Changes resulting from menopause and childbirth often contribute to stress incontinence in women. The upcoming passages provide exhaustive information on this condition.
Thousands of women experience urinary incontinence (UI) or the involuntary evacuation of urine. While for some women it may just be a few drops while coughing or running, others may experience a sudden and strong urge to urinate prior to eliminating a substantial amount of urine. Both the symptoms can occur in many women. The effects of incontinence can range from being mildly bothersome to being completely debilitating. Many women refrain from taking part in many activities with their friends and family because of the fear of embarrassing themselves publicly.
What is Stress Incontinence?
There are many types of urinary incontinence, and stress incontinence is the most common amongst them. It is characterized by urine leakage due to sudden extra stress or pressure on the bladder. Leakage of urine occurs because the urethra and muscles of the pelvic floor are not able to withstand the extra stress. The muscles of the pelvic floor become weak. While most of the time it is only the emergence of a few drops of urine, but sometimes quite a large amount can also be evacuated.
Stress urinary incontinence (SUI), also known as effort incontinence, occurs the most when the afflicted individual laughs, coughs, or exercises (where running or jumping is involved).
Possible Causes of SUI
SUI in women occurs mostly due to the weakening of muscles of the pelvic floor, which is generally because of childbirth. Muscles of the pelvic floor are those that are present under the rectum and bladder. Women who have had children are more prone to this disorder. It also occurs more commonly because of advancing age, especially after menopause, since the muscles keep getting weaker. Even overweight women are highly susceptible to acquiring it.
Usually, the first treatment involves strengthening the pelvic floor muscles by performing certain exercises. Almost six out of ten cases can be improved or cured via this treatment. In some cases, apart from exercises, medication may also be advised. However, in case these remedies do not provide the desired results and if the problem continues, then surgery may also be advocated.
Pelvic Floor Strengthening Exercises
First of all, the correct muscles should be exercised. You may be referred to a physiotherapist or a continence advisor by your doctor to get adequate advice on how to perform the exercises.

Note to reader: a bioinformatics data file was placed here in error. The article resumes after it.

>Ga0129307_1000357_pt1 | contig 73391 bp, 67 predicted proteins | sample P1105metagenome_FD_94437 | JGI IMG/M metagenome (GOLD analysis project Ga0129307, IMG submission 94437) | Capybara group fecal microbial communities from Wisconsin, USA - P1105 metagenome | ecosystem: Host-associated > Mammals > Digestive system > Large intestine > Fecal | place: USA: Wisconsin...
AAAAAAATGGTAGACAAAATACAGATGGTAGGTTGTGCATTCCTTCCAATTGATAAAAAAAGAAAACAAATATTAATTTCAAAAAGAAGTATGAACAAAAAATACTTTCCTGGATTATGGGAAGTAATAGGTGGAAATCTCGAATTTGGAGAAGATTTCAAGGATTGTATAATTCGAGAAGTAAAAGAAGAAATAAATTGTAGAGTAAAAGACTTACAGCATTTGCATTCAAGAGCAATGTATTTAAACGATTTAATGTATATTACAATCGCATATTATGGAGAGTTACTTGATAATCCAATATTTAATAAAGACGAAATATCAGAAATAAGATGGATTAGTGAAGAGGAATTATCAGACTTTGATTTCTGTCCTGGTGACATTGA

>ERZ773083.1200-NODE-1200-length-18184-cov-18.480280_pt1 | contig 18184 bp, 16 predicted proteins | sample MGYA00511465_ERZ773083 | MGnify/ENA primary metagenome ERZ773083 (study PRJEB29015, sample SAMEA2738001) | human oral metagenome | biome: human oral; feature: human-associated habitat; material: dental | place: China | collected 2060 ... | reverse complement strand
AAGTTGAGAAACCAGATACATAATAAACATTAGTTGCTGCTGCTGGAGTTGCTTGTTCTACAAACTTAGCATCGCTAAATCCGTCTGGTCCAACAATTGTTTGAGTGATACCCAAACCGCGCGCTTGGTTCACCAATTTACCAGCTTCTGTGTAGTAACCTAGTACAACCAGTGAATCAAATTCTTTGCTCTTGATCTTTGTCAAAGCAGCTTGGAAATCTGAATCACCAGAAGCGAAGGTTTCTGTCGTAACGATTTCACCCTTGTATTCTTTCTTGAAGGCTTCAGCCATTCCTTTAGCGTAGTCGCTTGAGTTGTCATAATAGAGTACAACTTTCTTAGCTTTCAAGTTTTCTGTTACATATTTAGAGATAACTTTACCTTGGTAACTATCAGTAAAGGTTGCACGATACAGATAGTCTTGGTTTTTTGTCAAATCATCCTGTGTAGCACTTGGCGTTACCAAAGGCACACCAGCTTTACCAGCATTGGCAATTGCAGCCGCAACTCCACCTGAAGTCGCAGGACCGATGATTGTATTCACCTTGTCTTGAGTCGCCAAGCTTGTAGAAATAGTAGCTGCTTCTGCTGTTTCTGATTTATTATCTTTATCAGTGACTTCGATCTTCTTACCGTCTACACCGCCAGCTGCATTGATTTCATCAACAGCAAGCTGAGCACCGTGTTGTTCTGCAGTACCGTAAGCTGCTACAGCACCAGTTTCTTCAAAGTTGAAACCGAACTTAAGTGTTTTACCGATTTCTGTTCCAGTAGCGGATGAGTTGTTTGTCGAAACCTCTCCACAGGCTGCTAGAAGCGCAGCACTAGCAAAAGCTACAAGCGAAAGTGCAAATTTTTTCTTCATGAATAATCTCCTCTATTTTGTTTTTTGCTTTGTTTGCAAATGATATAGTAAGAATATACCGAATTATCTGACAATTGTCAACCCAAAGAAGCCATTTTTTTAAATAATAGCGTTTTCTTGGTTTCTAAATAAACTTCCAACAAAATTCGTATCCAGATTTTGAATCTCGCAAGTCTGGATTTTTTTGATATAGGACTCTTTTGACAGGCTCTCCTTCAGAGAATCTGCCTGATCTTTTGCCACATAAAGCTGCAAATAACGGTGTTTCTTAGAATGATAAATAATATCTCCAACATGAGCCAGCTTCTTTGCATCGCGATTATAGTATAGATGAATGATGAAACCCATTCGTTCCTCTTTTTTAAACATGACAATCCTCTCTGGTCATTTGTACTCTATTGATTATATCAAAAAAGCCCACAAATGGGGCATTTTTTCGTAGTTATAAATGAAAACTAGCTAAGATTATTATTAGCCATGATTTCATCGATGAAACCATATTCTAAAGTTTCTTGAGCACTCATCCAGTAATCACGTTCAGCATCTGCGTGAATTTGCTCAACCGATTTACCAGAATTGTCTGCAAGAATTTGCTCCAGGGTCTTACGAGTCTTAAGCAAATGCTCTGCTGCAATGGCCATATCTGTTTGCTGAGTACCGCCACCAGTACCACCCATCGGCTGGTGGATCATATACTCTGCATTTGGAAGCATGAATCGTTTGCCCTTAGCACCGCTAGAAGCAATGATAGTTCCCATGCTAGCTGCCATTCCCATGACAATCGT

The following transitions explain the exercise steps in detail:
- Start by sitting on a chair, and keep your knees slightly apart. Then, squeeze the muscle that is just on top of the anus’ entrance. When you squeeze it, you will feel a certain amount of movement in it. Try not to move your legs or buttocks.
- Next, try imagining as if you are passing urine and attempting to halt the flow. In this exercise, you will be using a slightly different part of the pelvic floor muscles when compared to the previous exercise. Out here, you will be strengthening the muscles that are towards the front side.
These exercises must be done every day. After a few weeks, you will find the pelvic floor muscles becoming stronger. It usually takes about 8 – 20 weeks for a major improvement to take place. However, after that you could find yourself cured of SUI. It is advisable to continue doing these exercises for the rest of your life.
Duloxetine is a drug that is used for treating depression. However, it was discovered that it was also effective against SUI. It works by interfering with the effects of certain chemicals that help in transmitting nerve impulses to various muscles, which cause the urethra muscles to contract more strongly.
According to a study, it was shown that in six out of ten women who were prescribed duloxetine, the incidence of urine evacuation was halved in comparison to the time before they had taken the medication. Although duloxetine on its own may not cure the problem, but it may be helpful in alleviating the condition to a certain extent. However, if this drug is combined with the pelvic floor strengthening exercises, it probably will have higher chances of curing this condition.
There are several surgical methods for treating SUI, and they are usually successful in curing this disorder. Surgery is generally advised when the treatments mentioned above have not helped. These methods help in supporting or tightening the structures and muscles under the bladder.
It is believed that if women do pelvic floor strengthening exercises after having a baby, then they are less likely to develop stress incontinence.
Disclaimer: This HealthHearty article is for informative purposes only and should not be used as a replacement for expert medical advice.